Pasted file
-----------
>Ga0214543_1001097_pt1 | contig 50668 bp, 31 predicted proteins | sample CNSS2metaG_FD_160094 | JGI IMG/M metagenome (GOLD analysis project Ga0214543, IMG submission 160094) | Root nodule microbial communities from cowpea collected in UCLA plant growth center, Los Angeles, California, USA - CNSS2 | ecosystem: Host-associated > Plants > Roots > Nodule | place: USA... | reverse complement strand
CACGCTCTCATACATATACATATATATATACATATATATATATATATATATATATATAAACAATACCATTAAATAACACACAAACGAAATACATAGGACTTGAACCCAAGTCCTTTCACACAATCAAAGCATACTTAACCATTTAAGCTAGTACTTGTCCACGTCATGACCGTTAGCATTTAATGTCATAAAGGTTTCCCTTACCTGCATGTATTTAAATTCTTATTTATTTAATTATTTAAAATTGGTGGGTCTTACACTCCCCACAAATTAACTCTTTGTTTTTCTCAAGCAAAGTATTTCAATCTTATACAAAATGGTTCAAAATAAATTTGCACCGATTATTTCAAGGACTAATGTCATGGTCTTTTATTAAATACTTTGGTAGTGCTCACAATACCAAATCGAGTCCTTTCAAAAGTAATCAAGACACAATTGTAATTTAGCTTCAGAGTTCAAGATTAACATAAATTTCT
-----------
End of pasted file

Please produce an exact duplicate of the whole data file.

>Ga0214543_1001097_pt1 | contig 50668 bp, 31 predicted proteins | sample CNSS2metaG_FD_160094 | JGI IMG/M metagenome (GOLD analysis project Ga0214543, IMG submission 160094) | Root nodule microbial communities from cowpea collected in UCLA plant growth center, Los Angeles, California, USA - CNSS2 | ecosystem: Host-associated > Plants > Roots > Nodule | place: USA... | reverse complement strand
CACGCTCTCATACATATACATATATATATACATATATATATATATATATATATATATAAACAATACCATTAAATAACACACAAACGAAATACATAGGACTTGAACCCAAGTCCTTTCACACAATCAAAGCATACTTAACCATTTAAGCTAGTACTTGTCCACGTCATGACCGTTAGCATTTAATGTCATAAAGGTTTCCCTTACCTGCATGTATTTAAATTCTTATTTATTTAATTATTTAAAATTGGTGGGTCTTACACTCCCCACAAATTAACTCTTTGTTTTTCTCAAGCAAAGTATTTCAATCTTATACAAAATGGTTCAAAATAAATTTGCACCGATTATTTCAAGGACTAATGTCATGGTCTTTTATTAAATACTTTGGTAGTGCTCACAATACCAAATCGAGTCCTTTCAAAAGTAATCAAGACACAATTGTAATTTAGCTTCAGAGTTCAAGATTAACATAAATTTCT